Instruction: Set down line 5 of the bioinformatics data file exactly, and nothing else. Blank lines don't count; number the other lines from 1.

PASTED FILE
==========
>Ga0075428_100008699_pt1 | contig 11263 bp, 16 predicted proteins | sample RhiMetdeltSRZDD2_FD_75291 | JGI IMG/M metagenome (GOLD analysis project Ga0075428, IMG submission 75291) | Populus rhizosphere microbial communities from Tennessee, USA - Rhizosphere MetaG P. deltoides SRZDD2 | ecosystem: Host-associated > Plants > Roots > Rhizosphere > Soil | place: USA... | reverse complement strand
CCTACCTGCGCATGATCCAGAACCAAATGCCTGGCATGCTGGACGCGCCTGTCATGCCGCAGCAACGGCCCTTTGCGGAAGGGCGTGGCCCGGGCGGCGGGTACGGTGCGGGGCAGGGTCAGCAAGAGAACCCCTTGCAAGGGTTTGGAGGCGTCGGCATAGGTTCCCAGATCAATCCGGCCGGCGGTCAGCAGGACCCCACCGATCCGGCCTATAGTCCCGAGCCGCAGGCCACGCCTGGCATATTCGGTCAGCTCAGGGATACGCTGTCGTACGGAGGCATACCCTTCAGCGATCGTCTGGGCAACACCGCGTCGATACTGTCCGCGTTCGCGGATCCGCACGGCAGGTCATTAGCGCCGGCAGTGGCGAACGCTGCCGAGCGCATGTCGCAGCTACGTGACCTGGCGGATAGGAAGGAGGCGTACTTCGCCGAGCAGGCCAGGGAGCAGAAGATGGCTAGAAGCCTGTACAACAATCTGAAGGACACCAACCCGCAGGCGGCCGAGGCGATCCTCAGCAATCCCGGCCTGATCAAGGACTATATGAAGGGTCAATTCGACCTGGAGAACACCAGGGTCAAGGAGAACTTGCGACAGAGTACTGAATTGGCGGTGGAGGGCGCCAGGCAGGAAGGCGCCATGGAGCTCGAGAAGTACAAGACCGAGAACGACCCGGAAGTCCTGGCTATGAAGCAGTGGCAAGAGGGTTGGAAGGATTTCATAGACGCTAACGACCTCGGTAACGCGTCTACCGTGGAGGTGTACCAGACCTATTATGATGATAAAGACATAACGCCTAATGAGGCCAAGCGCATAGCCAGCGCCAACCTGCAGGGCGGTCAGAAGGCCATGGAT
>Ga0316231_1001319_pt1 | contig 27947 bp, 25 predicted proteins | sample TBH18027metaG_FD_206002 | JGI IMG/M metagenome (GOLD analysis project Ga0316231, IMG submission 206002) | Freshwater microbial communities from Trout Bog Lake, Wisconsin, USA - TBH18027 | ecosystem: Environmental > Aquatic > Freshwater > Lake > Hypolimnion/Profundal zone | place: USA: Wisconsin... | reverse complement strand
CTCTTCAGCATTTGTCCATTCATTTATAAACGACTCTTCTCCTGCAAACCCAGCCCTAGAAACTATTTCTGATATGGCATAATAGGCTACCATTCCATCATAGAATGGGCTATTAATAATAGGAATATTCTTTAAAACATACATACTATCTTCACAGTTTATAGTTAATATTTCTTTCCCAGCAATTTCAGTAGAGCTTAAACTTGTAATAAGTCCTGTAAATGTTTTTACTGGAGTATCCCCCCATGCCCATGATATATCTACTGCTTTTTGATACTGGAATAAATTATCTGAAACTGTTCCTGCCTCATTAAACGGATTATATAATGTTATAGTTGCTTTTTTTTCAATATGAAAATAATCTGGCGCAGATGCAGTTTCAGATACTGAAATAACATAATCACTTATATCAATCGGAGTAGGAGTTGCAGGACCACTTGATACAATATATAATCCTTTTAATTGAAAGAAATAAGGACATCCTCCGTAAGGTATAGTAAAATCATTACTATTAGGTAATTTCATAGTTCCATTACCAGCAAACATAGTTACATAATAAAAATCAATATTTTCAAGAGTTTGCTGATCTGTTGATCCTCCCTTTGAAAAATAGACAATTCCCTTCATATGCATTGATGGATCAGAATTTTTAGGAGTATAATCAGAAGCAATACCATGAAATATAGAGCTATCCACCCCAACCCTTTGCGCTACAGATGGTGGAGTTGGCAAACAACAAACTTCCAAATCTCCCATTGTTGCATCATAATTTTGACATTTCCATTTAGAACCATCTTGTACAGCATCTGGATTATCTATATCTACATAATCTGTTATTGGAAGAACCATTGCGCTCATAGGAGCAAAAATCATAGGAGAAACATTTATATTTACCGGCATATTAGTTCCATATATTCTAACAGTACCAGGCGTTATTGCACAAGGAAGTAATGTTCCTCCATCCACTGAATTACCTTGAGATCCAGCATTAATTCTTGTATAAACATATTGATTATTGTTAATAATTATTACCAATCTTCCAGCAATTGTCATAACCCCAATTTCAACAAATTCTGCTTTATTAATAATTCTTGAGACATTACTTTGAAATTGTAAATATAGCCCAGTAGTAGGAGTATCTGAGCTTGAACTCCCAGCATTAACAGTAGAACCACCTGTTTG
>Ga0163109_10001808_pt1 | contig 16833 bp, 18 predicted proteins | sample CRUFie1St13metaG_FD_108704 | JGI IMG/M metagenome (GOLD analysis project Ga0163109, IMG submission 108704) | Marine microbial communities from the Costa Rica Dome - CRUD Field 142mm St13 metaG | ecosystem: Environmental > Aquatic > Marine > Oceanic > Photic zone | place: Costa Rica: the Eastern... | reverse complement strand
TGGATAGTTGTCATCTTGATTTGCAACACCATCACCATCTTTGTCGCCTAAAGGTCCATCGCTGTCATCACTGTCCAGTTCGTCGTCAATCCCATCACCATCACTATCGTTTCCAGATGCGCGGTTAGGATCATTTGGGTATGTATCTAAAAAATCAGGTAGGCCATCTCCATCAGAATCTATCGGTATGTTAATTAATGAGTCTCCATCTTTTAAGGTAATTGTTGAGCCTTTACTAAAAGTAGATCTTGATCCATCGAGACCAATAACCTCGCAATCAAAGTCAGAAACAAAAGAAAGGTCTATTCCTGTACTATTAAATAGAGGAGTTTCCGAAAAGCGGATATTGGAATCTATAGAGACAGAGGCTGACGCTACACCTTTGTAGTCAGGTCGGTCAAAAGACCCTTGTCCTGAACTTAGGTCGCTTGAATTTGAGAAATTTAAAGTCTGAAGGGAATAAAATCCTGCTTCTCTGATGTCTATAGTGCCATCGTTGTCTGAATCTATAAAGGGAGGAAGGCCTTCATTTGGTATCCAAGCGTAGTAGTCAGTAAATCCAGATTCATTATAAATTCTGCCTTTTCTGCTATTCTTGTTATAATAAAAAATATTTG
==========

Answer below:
>Ga0163109_10001808_pt1 | contig 16833 bp, 18 predicted proteins | sample CRUFie1St13metaG_FD_108704 | JGI IMG/M metagenome (GOLD analysis project Ga0163109, IMG submission 108704) | Marine microbial communities from the Costa Rica Dome - CRUD Field 142mm St13 metaG | ecosystem: Environmental > Aquatic > Marine > Oceanic > Photic zone | place: Costa Rica: the Eastern... | reverse complement strand